In a very large bowl, add all the finely processed ingredients and mix using your hands, until fully combined.
Add in all the spices and mix well.
Add the baking soda and baking powder just 10 minutes before frying.
Preheat a large skillet with canola oil until 350-370F degrees.
In a large paper towel-lined plate, remove the falafel onto the plate.
Prepare your falafel sandwiches or eat on a platter.
How to eat Falafel
The traditional way of cooking falafel is deep frying it in a neutral oil such as canola. However, if you are trying to be more health-conscious, you can bake the falafel for about 20 minutes on 350.
Falafel has become known as a street food because, it is typically served on pita bread with fresh vegetables (such as sliced tomatoes, pickles and pickled turnips) and tarator (tahini sauce). The tarator is the same tarator made for beef shawarma and it vital in this falafel recipe. The patties are naturally somewhat dry from the chickpeas and fava beans and require a sauce to really help bring the flavor out. Traditionally, Falafel is eaten as a “mezze,” appetizer. You can serve the falafel on a salad if you’d like or, even in a platter with rice and veggies.
This recipe is very freezer friendly. The quantity for this recipe makes about 72 falafel balls so, feeds about 24 people.
Lucy’s Freezer Tips
1. Do not add the baking soda and baking powder to the mix if you plan on freezing it. Add it after it has been defrosted and about 10 minutes before you fry it.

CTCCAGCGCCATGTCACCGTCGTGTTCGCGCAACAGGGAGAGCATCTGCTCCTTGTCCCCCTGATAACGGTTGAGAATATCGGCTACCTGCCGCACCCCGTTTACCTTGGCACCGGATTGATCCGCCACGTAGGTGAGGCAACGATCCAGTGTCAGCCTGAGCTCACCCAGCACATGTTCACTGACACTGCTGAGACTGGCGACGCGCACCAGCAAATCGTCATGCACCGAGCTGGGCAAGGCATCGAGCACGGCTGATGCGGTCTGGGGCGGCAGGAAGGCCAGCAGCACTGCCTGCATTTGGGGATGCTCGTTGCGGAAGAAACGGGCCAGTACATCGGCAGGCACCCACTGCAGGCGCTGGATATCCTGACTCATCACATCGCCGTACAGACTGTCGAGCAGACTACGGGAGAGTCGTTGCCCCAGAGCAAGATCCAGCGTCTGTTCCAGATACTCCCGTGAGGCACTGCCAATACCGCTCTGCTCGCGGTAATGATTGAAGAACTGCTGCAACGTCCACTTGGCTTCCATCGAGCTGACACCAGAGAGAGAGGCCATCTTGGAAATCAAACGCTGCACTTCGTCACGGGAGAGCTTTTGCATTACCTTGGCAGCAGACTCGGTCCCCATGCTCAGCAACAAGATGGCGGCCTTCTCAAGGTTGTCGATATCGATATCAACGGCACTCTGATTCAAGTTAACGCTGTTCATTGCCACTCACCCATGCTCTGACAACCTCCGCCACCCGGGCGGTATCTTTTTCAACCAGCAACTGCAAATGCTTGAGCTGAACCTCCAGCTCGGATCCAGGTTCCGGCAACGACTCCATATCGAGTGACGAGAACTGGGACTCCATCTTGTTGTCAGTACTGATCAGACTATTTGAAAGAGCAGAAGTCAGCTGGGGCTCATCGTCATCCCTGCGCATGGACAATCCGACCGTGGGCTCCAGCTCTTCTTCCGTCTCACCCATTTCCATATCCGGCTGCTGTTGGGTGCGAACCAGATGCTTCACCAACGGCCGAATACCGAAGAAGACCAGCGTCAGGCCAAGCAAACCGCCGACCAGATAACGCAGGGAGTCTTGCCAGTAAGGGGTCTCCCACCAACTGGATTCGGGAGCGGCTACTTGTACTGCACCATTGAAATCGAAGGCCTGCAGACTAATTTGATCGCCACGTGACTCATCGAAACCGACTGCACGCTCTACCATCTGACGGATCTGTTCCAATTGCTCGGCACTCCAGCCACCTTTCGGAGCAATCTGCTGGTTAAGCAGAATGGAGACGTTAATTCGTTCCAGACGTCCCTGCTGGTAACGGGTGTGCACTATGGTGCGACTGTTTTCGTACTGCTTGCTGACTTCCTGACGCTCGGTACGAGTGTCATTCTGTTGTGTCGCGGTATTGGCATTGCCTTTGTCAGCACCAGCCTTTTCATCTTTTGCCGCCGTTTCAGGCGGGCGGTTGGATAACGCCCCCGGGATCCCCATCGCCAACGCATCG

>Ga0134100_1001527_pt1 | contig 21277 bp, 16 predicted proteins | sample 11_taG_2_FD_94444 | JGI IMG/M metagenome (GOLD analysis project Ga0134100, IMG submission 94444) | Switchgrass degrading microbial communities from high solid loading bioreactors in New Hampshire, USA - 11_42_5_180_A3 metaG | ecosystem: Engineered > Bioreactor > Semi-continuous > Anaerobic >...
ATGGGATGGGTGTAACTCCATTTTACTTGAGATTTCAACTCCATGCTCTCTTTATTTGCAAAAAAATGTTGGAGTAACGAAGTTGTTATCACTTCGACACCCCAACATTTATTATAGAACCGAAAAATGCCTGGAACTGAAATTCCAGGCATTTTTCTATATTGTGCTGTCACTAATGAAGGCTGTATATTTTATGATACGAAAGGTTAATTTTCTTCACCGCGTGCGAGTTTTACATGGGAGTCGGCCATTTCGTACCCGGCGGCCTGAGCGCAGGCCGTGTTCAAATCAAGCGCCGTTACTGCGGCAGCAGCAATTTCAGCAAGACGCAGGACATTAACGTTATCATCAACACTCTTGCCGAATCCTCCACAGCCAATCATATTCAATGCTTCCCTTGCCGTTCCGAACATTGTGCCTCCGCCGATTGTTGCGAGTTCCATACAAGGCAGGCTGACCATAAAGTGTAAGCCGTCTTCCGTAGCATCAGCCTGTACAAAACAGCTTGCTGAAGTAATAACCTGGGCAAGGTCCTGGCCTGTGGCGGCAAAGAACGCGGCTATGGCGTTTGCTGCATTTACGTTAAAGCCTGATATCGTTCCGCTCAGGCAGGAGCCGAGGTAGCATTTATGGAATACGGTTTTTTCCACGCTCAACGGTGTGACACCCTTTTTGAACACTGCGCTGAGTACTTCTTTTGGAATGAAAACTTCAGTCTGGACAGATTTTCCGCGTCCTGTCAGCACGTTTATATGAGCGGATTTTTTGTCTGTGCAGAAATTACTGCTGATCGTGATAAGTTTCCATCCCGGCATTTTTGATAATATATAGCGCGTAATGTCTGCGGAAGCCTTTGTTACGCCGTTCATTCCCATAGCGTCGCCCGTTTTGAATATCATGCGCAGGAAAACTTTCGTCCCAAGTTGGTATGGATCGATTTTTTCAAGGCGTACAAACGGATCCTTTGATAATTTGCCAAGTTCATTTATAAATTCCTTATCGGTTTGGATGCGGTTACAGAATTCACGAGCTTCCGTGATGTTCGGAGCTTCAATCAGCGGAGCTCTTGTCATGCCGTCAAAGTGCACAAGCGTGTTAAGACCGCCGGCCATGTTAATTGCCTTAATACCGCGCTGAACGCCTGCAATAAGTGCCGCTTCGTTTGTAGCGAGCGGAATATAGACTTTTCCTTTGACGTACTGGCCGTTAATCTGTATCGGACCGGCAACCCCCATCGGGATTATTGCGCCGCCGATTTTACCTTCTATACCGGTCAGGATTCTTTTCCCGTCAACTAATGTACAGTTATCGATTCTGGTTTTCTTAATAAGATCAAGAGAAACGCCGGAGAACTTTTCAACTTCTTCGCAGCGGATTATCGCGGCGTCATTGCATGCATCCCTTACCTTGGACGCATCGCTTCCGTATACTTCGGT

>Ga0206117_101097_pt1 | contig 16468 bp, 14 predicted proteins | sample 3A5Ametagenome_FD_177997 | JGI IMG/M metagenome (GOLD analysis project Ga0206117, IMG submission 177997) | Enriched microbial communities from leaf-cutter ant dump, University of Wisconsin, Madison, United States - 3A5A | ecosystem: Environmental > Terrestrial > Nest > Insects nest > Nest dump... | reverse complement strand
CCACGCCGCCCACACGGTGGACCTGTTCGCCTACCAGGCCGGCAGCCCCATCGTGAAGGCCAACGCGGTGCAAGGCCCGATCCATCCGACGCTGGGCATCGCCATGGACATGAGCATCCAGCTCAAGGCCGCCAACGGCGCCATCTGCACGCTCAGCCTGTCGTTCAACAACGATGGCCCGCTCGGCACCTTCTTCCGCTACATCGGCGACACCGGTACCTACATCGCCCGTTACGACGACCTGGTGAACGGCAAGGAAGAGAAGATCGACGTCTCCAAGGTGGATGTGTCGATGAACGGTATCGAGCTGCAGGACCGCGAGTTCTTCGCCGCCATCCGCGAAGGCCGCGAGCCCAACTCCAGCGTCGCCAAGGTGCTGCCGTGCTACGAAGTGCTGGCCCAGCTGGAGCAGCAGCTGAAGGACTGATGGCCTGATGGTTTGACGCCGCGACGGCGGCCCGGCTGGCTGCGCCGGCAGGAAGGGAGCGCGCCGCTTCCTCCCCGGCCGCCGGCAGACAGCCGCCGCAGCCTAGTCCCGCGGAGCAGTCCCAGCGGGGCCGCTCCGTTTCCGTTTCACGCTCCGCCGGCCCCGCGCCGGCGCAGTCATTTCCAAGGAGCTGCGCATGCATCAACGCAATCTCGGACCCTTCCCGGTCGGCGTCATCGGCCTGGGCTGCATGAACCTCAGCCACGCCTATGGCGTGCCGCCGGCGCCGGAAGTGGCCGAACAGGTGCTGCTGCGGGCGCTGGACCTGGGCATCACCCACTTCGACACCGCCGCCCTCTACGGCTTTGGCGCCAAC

2. You can add the spices before freezing or after defrosting, whichever you prefer.
3. Freeze in separate airtight bags and remove from the freezer at least 4 hours before frying them.
Falafel (Lucy’s Famous Falafel)
- 2 lb. Dried Chickpeas
- 1 lb. Dried Fava beans
- 1 bunch Parsley
- 1 bunch Cilantro
- 5 heads Garlic
- 2 med. White Onions or Yellow
- 2.5 tb. Cumin
- 2 tb. Coriander
- 2 tsp. Black Pepper
- 1 tb. Cinnamon
- 1 tsp. Chili powder
- 4 tsp. Salt
- 1 tsp. Baking Soda
- 4 tsp. Baking Powder
- Canola Oil for frying or any neutral oil such as vegetable or grape seed.
- Soak the dried chickpeas and dried fava beans in water in 2 separate large bowls overnight. Rinse thoroughly 12 hours (or so) later and set aside.
- Add the chickpeas to the food processer and pulse until crumbly and no more large pieces remain. Return to the bowl. Do the same with the fava beans and return to the bowl.
- Wash the bunches of cilantro and parsley and trim off the stems. Add to the food processor and process until small but not mushy.
- Peel the onions and cut into quarters. Pulse in the food processor until no large pieces remain.
- Peel and separate all the garlic and add to the food processor and pulse until small.
- Measure out all the spices and set aside so they are ready to add in as needed.
- In a very large bowl, add all the finely processed ingredients and mix using your hands, until fully combined.
- Add in all the spices and mix well. *If you are making only half or ¼of this recipe, you can process the cilantro, parsley, onions and garlic all together since they will easily fit into the food processor. I processed it separately since, they will not fit. *If you plan on freezing some of this mix, separate into airtight baggies and freeze now.
- Add the baking soda and baking powder just 10 minutes before frying. Preheat a large skillet with canola oil until 350-370F degrees.
- Using the falafel scooper (or tablespoon), form a ball (about 2 tb. large if using a spoon), and carefully drop the balls into the oil. Fry for about 3-4 minutes per side, until brown. *Do not overcrowd the pan, fry about 4-5 at once.
- In a large paper towel-lined plate, remove the falafel onto the plate.